Earth shakes, stuff falls down. Photo by Christopher Drost/Torontoist.
Our readers and staff all felt the ground shake just before 1:45 p.m.—at University and Dundas, Christie and St. Clair West, Queen and Dovercourt, Church and Wellington, Bay and Bloor, in Ajax, in Scarborough. The Post‘s Twitter says colleagues in Ottawa felt it, too.
Our updates, in reverse-chronological order, are after the jump.
3:32 PM: One more very important note: t-shirts commemorating this momentous occasion are now available. Go internet, go!
3:09 PM: 680 News is reporting that aftershocks are considered unlikely. (Also, the quake has been downgraded a bit, to 5.0.) So, hopefully, this little adventure has come to a close. Back to fake lakes and real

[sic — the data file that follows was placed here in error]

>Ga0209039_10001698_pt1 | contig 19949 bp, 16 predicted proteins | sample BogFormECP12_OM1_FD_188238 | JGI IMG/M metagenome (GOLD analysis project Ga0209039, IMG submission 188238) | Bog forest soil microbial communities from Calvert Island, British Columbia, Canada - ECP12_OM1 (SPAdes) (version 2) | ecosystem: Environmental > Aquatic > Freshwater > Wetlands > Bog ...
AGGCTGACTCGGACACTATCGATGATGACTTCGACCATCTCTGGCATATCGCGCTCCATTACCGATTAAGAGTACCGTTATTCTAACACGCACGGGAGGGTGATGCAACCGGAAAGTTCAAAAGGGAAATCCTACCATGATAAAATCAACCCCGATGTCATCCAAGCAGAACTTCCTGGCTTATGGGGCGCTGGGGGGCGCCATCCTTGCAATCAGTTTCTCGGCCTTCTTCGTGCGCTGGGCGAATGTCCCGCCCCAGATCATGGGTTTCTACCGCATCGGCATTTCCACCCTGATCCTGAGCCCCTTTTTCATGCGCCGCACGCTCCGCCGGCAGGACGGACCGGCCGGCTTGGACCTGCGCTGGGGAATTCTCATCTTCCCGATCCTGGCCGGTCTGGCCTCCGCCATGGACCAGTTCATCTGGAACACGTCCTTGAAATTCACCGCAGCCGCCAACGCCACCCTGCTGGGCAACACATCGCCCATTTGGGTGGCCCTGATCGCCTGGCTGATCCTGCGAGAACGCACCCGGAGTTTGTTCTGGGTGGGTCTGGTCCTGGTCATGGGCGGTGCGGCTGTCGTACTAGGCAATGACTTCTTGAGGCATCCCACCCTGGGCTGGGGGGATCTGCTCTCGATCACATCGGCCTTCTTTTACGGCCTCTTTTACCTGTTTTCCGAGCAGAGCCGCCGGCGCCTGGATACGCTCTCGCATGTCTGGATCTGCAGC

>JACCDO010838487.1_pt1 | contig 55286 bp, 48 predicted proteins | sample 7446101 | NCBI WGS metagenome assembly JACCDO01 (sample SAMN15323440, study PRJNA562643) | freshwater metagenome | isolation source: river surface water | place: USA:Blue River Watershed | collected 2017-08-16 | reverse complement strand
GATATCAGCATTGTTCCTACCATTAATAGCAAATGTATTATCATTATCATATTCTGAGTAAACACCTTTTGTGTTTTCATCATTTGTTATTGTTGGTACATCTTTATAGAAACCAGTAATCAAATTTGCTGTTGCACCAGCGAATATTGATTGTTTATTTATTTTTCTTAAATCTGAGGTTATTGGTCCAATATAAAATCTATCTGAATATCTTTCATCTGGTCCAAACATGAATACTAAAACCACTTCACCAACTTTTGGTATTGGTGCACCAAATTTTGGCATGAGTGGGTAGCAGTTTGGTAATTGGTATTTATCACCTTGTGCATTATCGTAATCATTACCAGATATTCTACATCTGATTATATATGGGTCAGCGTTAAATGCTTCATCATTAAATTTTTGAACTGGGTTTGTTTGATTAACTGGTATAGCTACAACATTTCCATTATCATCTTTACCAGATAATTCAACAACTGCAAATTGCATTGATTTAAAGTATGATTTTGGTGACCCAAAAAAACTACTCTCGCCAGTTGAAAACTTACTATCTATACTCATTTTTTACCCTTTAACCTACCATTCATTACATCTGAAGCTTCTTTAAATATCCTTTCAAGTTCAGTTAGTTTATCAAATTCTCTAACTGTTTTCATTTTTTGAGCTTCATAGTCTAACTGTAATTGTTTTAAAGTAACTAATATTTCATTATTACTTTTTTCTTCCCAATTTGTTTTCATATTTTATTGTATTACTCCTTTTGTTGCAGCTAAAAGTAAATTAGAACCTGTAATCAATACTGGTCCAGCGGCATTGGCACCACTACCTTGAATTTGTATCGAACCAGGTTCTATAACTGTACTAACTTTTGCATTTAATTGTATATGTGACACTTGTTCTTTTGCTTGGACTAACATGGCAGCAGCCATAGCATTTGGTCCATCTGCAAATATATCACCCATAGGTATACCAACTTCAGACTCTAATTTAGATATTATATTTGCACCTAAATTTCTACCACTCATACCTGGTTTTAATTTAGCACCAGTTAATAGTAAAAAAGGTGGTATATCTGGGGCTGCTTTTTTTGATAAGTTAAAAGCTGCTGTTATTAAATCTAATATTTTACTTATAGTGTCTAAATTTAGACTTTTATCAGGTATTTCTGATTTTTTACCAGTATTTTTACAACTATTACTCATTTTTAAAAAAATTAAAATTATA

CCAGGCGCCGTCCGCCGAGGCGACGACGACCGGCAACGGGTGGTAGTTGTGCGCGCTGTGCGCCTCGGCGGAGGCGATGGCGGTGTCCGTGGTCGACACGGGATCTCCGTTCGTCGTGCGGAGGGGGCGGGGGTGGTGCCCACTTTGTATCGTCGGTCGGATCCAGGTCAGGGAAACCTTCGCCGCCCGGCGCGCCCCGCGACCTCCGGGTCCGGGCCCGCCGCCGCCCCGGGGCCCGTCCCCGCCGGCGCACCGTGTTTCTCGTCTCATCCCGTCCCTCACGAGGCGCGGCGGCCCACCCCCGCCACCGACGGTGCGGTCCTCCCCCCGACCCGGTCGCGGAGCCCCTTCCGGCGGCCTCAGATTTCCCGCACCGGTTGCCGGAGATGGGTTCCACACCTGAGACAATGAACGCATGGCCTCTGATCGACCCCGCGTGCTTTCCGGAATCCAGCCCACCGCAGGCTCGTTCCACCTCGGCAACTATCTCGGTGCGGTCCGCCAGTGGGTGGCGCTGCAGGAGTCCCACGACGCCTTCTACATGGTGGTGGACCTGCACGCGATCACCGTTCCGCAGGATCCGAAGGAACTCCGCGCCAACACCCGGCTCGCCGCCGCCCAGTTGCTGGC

soccer football contests, everyone!
2:50 PM: A bit by way of background: according to the United States Geological Survey, “Earthquakes cause damage in the [Western Quebec Seismic Zone] about once a decade. Smaller earthquakes are felt three or four times a year.” Also, the Globe is noting that a report issued for the Canadian Geological Survey “predicted that the odds of a ‘structurally damaging. quake for Ottawa were about nine per cent over the next fifty years.
2:08 PM: According to the United States Geological Survey’s Earthquake Hazards Program, the quake was a 5.5 magnitude one. It started at 1:41:42 p.m., was centered near the Ontario–Quebec border, and its epicentre was closer to Montreal and Ottawa than to Toronto:
Image from the USGS.
2:03 PM: Plenty of buildings were evacuated in the immediate aftermath of the quake—here’s the crowd ushered outside of one at Yonge and Eglinton, sent in by reader Corey Diamond.
Photo by Corey Diamond.
Written by David Topping and Hamutal Dotan. Reporting by the entire Torontoist staff.